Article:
The English language has been influenced by many languages over time from German  and Celtic to Spanish and Dutch, languages have “lent” their words to English throughout history due to war, trade and politics. It could be said that English has been influenced most by the French language with estimates putting the amount of French words used in the English language at around 30% of a standard English dictionary. These include standalone French words that have been incorporated into the English language as well as French words combined with English influence and English words with French influence. Much of the French language that now appears in the English language has been imported over the centuries following the Norman invasion in 1066, where William the Conqueror took to the Throne of England and the Norman language began to be used for administration purposes and by the ruling elite. Over time Norman French was incorporated into Old English and formed the building blocks of the modern English spoken today. Some of these French loanwords are still noticeable in the English language today so we thought we’d take a look at 10 French loanwords that are used in English on a daily basis.
Ambulances have been a well know concept in military terms since the 15th century, but it wasn’t until the 19th century that ambulances were used to treat civilian populations; the word is of French origins and means “walking hospitals”.
Chauffers may be drivers to the Rich and Famous but the word can find it’s origins in 19th century France when cars were steam powered, much like the rail roads, meaning the driver would literally have to stoke the fire of the car as he drove; giving the French meaning of “stoker”.
Dossiers have become somewhat derogatory terms for reports with bad news contained with in them or a file from a whistle blower the government might not have wanted seen, but this French word means nothing more than a “bundle of documents”.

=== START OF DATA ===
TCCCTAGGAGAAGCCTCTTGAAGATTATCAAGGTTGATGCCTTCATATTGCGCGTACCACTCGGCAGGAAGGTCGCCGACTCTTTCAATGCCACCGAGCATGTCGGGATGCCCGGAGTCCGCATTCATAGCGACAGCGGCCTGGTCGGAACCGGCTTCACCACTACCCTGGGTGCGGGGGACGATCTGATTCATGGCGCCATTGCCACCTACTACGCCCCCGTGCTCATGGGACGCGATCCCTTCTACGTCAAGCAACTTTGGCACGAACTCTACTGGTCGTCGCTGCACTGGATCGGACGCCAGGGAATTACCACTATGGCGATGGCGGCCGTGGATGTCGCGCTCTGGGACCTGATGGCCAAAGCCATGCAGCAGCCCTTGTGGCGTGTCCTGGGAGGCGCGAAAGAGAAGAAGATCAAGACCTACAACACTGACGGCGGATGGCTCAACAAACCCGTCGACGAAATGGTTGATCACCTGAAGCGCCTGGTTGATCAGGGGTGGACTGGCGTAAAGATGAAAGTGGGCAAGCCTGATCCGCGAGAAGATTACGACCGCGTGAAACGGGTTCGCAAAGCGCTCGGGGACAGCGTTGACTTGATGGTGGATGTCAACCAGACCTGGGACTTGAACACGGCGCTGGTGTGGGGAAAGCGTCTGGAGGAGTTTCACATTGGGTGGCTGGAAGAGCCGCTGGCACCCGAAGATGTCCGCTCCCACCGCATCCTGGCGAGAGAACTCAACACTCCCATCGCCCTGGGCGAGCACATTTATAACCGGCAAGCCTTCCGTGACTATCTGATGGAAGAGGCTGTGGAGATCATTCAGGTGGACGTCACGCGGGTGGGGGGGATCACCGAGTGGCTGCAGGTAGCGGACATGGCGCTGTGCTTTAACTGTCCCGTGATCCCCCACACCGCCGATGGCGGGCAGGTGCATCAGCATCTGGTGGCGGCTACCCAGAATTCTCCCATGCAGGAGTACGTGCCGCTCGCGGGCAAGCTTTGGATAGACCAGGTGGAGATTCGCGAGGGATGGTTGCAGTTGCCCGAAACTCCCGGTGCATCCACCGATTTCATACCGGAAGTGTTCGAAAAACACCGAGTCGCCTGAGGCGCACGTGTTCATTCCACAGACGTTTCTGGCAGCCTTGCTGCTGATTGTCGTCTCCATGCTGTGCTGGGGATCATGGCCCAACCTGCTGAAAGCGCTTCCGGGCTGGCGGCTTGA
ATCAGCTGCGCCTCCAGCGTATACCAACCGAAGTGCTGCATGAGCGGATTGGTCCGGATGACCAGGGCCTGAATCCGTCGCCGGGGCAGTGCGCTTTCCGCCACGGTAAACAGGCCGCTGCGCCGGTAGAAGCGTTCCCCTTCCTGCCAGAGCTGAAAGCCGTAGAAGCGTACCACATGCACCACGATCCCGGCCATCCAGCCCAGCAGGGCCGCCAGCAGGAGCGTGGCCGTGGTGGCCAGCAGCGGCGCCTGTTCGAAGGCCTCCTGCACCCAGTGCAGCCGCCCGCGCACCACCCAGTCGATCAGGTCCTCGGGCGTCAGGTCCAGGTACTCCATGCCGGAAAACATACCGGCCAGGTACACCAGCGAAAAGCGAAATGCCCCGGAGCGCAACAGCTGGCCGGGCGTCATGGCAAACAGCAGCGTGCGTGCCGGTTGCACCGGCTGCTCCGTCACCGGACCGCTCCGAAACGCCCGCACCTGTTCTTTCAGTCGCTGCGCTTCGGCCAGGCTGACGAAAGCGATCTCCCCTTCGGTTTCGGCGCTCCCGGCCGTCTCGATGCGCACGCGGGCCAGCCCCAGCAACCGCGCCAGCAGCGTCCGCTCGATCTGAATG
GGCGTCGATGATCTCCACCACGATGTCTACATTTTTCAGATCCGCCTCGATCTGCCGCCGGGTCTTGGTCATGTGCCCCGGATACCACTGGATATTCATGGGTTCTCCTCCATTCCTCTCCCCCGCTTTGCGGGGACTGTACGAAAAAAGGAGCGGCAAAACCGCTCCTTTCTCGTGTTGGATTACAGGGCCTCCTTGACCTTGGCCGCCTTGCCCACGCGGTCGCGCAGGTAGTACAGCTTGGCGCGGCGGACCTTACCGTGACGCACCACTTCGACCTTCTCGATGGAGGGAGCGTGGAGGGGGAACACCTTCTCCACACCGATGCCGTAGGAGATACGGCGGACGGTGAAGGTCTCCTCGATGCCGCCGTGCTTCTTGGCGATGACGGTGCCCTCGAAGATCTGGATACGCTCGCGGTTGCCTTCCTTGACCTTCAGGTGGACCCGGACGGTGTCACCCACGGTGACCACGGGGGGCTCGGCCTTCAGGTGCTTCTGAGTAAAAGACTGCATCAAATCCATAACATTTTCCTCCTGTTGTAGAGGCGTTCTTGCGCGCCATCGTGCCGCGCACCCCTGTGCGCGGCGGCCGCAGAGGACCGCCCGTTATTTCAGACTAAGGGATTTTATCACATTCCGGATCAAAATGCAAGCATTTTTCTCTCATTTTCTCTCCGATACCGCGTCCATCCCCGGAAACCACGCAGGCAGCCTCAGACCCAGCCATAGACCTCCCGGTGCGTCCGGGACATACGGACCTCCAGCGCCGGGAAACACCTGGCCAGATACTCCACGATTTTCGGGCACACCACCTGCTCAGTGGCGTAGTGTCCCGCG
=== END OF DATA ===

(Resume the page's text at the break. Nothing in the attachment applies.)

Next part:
An Entrepreneur is a French loanword for an individual who obtains money through risk and initiative, launching new businesses and accepting full responsibility for the outcome.
Faux Pas are violations of socially acceptable and cultural norms; the term finds it’s origins in French translations of “misstep” or “false step”.
Some words join the English language simply by being named after a place or location. Mayonnaise for example can trace its origins to Mahon in Majorca, Spain, becoming known as “maonesa” in Catalan and then Mayonnaise after it was popularized by the French.
To obtain a mortgage is one of many legal terms lent to English from French and is used by many people to by their own property. The term literally means “death contract” meaning the contract ends when the person dies or when the contract is fulfilled.
The Renaissance was a cultural movement between the 14th and 17th century that has given us some of the finest artwork and architecture in history. The word which literally means “to be reborn” wasn’t coined until the 16th century, halfway through the Renaissance period.
You may have picked up or brought a souvenir whilst on holiday or visit to another country which could have included items such as a t-shirt’s, spoons and magnates; but the literal meaning to a souvenir is “memory” and that usually lasts longer than any object you buy.
Something that is unique is something that is one of a kind and that’s exactly how it translates from French origins, translating literally as “single”.
The rich French language has lent many words to English over time enhancing the language’s diverse origins immeasurably.